Ask the Doctors by Eve Glazier, M.D. and Elizabeth Ko, M.D

Taking Aspirin May Decrease Chances of Heart Attack

Dear Doctor: If you don't have risk factors for having a heart attack, should you be taking aspirin every day?

Dear Reader: Let's consider the risk factors, how aspirin works and the numbers. The risk factors for having a heart attack include diabetes, high blood pressure, smoking, high LDL cholesterol (the so-called "bad" cholesterol) and age.

Aspirin decreases blood clotting within the vascular system by not allowing platelets to adhere to each other. This effect can be shown even with low-dose, or 81-milligram, aspirin, also known as baby aspirin. Daily use of standard aspirin has been shown to significantly benefit those who are having a heart attack and those who have had a heart attack in the past. For people who have a history of heart attacks, taking a low-dose aspirin will decrease the chance of having another heart attack by 20 percent.

However, if you're a 40-year-old who has never had a heart attack and has none of the above risk factors, your chance of having a heart attack is low. For you, aspirin will have little benefit, and may cause more harm due to increased chances of bleeding in the stomach and a small increased risk of bleeding in the brain.

If you're a 55-year-old who has good blood pressure, low cholesterol and does not have a significant smoking history, your risk is also low, so again there is little benefit to aspirin compared to its risk.

If you're 65 without risk factors, aspirin might reduce the risk of a heart attack, but that risk reduction is offset by the increased risk of bleeding in the stomach. The same is true for a 75-year-old. These gastric bleeds that happen with aspirin use can be severe and can lead to a need for blood transfusions. They can even cause death.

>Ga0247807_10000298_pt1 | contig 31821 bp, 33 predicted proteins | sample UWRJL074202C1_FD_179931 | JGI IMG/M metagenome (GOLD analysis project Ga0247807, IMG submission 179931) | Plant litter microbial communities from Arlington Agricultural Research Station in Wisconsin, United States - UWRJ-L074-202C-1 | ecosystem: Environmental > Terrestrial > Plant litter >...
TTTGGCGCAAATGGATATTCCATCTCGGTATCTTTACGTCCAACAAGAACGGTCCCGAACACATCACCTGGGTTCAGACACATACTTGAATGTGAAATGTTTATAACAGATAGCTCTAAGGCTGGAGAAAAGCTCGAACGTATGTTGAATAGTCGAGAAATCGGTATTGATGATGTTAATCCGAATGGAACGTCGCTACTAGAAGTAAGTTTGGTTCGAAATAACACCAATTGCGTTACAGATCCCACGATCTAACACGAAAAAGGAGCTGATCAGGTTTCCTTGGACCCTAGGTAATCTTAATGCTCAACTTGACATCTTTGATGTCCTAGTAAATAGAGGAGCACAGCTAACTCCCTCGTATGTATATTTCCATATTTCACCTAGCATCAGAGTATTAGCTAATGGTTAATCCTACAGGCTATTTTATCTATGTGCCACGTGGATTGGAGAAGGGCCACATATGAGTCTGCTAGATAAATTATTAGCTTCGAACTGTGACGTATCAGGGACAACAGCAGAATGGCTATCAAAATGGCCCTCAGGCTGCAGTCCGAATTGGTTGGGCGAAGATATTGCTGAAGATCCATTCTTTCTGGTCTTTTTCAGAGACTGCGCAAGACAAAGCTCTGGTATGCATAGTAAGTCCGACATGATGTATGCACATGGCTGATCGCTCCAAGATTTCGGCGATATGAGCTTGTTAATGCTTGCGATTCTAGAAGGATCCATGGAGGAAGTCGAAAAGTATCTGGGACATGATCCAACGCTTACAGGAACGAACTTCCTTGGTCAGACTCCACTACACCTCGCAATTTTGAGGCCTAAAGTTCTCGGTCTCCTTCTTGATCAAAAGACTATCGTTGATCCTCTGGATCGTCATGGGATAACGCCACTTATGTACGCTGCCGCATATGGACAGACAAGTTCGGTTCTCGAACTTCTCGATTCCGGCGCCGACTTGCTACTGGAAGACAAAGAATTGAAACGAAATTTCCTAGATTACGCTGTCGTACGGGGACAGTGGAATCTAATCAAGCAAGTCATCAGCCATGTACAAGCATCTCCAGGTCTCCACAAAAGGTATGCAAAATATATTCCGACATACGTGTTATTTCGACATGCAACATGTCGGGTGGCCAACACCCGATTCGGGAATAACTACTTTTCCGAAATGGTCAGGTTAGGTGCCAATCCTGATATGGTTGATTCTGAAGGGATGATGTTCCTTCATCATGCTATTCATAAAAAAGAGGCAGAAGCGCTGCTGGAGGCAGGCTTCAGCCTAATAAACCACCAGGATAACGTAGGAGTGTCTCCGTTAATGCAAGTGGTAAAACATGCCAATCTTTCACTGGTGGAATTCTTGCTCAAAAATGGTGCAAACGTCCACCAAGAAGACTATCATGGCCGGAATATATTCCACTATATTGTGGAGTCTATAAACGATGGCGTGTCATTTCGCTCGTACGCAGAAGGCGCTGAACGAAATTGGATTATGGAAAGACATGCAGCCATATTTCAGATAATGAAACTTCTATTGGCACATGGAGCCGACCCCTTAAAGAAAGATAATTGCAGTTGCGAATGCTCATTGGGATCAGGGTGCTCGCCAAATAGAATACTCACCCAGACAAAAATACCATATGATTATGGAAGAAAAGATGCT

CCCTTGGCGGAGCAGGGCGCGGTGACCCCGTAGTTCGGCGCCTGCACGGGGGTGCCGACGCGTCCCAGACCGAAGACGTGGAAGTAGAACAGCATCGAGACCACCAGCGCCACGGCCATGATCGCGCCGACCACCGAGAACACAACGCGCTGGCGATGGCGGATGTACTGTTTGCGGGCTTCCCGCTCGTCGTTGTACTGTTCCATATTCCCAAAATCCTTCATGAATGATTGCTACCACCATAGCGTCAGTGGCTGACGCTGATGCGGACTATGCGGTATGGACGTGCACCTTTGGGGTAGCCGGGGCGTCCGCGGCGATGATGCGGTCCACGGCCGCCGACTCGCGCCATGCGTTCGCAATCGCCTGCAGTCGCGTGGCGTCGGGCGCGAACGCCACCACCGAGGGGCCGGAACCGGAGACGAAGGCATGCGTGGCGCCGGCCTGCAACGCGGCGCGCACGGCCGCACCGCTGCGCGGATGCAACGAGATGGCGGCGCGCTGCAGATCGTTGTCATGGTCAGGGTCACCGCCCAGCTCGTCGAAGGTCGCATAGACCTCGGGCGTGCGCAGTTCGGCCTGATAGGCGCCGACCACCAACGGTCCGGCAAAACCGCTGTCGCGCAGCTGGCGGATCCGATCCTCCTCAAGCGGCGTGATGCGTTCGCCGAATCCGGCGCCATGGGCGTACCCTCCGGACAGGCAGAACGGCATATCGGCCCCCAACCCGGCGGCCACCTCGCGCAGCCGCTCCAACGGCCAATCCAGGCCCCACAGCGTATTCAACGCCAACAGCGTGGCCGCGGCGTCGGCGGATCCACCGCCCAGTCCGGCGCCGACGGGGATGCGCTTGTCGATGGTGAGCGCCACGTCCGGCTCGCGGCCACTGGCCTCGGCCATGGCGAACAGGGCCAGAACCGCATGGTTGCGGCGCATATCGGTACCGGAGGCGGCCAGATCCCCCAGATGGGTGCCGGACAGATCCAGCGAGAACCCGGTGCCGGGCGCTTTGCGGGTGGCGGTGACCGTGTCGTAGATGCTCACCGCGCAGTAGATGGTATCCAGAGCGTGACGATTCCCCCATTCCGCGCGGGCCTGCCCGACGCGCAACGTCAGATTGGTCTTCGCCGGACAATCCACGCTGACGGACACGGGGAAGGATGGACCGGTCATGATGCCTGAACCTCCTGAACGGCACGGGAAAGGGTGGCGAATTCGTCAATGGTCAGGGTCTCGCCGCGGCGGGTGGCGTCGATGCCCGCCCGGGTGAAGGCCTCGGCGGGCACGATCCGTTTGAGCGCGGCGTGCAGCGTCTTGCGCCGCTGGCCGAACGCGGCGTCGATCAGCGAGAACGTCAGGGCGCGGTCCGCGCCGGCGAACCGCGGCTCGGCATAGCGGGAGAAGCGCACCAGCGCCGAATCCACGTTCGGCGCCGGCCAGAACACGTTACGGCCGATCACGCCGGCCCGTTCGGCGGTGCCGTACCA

If further risk factors beside age are added, then the benefits of aspirin increase. So a 55-year-old with diabetes who smokes cigarettes would clearly benefit by taking a daily baby aspirin. This benefit outweighs the risk of a stomach bleed and the risk of bleeding in the brain.

More interesting -- for some people, anyway -- is that much of the mortality benefit seen with long-term aspirin use may be in decreasing colon cancer, not in its reduction of heart attack. People who take low-dose aspirin for more than 10 years can reduce the risk of colon cancer by 20 to 40 percent, studies have shown. In fact, the mortality benefits associated with aspirin -- in the general population -- may be more strongly linked to a decrease in colon cancer than to a decrease in heart attacks.

The bottom line: If you have low risk for a heart attack or have no family history of colon cancer, aspirin offers little benefit.

(Robert Ashley, M.D., is an internist and assistant professor of medicine at the University of California, Los Angeles.)

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